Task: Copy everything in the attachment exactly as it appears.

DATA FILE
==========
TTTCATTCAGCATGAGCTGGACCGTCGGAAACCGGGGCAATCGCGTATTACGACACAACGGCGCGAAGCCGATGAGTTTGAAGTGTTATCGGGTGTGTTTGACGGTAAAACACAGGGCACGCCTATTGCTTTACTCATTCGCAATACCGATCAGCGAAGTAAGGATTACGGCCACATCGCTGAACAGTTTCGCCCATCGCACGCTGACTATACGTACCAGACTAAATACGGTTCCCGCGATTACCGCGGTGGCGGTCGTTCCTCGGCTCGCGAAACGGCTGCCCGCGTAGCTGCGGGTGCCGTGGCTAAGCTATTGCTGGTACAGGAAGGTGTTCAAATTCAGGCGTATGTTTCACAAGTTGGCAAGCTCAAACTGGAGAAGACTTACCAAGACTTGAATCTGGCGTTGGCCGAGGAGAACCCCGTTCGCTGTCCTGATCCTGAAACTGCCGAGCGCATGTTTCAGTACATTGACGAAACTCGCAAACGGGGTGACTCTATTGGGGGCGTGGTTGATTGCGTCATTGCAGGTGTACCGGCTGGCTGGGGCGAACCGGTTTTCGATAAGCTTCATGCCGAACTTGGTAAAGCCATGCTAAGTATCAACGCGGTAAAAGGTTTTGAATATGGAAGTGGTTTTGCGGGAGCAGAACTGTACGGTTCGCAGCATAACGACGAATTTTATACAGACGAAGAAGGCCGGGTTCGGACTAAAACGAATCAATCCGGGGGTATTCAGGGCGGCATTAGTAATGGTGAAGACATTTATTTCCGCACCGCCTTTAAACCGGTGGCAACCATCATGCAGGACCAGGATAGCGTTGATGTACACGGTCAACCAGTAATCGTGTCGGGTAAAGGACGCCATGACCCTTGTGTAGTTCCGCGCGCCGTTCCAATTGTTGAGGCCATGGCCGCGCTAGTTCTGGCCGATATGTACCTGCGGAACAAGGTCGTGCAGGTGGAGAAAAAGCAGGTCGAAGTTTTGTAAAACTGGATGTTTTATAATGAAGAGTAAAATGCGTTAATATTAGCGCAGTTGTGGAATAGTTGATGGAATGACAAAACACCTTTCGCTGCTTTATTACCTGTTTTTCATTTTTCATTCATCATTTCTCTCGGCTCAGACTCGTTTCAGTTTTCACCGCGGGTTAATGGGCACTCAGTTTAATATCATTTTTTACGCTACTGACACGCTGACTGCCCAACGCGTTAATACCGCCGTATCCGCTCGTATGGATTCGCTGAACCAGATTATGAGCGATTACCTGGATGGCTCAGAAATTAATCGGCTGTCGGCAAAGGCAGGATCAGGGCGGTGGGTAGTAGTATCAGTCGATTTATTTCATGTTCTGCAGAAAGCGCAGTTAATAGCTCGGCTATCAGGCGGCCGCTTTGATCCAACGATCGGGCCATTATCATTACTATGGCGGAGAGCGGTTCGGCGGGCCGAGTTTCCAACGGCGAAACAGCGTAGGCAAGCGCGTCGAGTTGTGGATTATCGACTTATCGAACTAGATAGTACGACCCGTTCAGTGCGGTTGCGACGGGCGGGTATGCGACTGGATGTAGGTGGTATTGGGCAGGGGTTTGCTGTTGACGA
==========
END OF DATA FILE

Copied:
TTTCATTCAGCATGAGCTGGACCGTCGGAAACCGGGGCAATCGCGTATTACGACACAACGGCGCGAAGCCGATGAGTTTGAAGTGTTATCGGGTGTGTTTGACGGTAAAACACAGGGCACGCCTATTGCTTTACTCATTCGCAATACCGATCAGCGAAGTAAGGATTACGGCCACATCGCTGAACAGTTTCGCCCATCGCACGCTGACTATACGTACCAGACTAAATACGGTTCCCGCGATTACCGCGGTGGCGGTCGTTCCTCGGCTCGCGAAACGGCTGCCCGCGTAGCTGCGGGTGCCGTGGCTAAGCTATTGCTGGTACAGGAAGGTGTTCAAATTCAGGCGTATGTTTCACAAGTTGGCAAGCTCAAACTGGAGAAGACTTACCAAGACTTGAATCTGGCGTTGGCCGAGGAGAACCCCGTTCGCTGTCCTGATCCTGAAACTGCCGAGCGCATGTTTCAGTACATTGACGAAACTCGCAAACGGGGTGACTCTATTGGGGGCGTGGTTGATTGCGTCATTGCAGGTGTACCGGCTGGCTGGGGCGAACCGGTTTTCGATAAGCTTCATGCCGAACTTGGTAAAGCCATGCTAAGTATCAACGCGGTAAAAGGTTTTGAATATGGAAGTGGTTTTGCGGGAGCAGAACTGTACGGTTCGCAGCATAACGACGAATTTTATACAGACGAAGAAGGCCGGGTTCGGACTAAAACGAATCAATCCGGGGGTATTCAGGGCGGCATTAGTAATGGTGAAGACATTTATTTCCGCACCGCCTTTAAACCGGTGGCAACCATCATGCAGGACCAGGATAGCGTTGATGTACACGGTCAACCAGTAATCGTGTCGGGTAAAGGACGCCATGACCCTTGTGTAGTTCCGCGCGCCGTTCCAATTGTTGAGGCCATGGCCGCGCTAGTTCTGGCCGATATGTACCTGCGGAACAAGGTCGTGCAGGTGGAGAAAAAGCAGGTCGAAGTTTTGTAAAACTGGATGTTTTATAATGAAGAGTAAAATGCGTTAATATTAGCGCAGTTGTGGAATAGTTGATGGAATGACAAAACACCTTTCGCTGCTTTATTACCTGTTTTTCATTTTTCATTCATCATTTCTCTCGGCTCAGACTCGTTTCAGTTTTCACCGCGGGTTAATGGGCACTCAGTTTAATATCATTTTTTACGCTACTGACACGCTGACTGCCCAACGCGTTAATACCGCCGTATCCGCTCGTATGGATTCGCTGAACCAGATTATGAGCGATTACCTGGATGGCTCAGAAATTAATCGGCTGTCGGCAAAGGCAGGATCAGGGCGGTGGGTAGTAGTATCAGTCGATTTATTTCATGTTCTGCAGAAAGCGCAGTTAATAGCTCGGCTATCAGGCGGCCGCTTTGATCCAACGATCGGGCCATTATCATTACTATGGCGGAGAGCGGTTCGGCGGGCCGAGTTTCCAACGGCGAAACAGCGTAGGCAAGCGCGTCGAGTTGTGGATTATCGACTTATCGAACTAGATAGTACGACCCGTTCAGTGCGGTTGCGACGGGCGGGTATGCGACTGGATGTAGGTGGTATTGGGCAGGGGTTTGCTGTTGACGA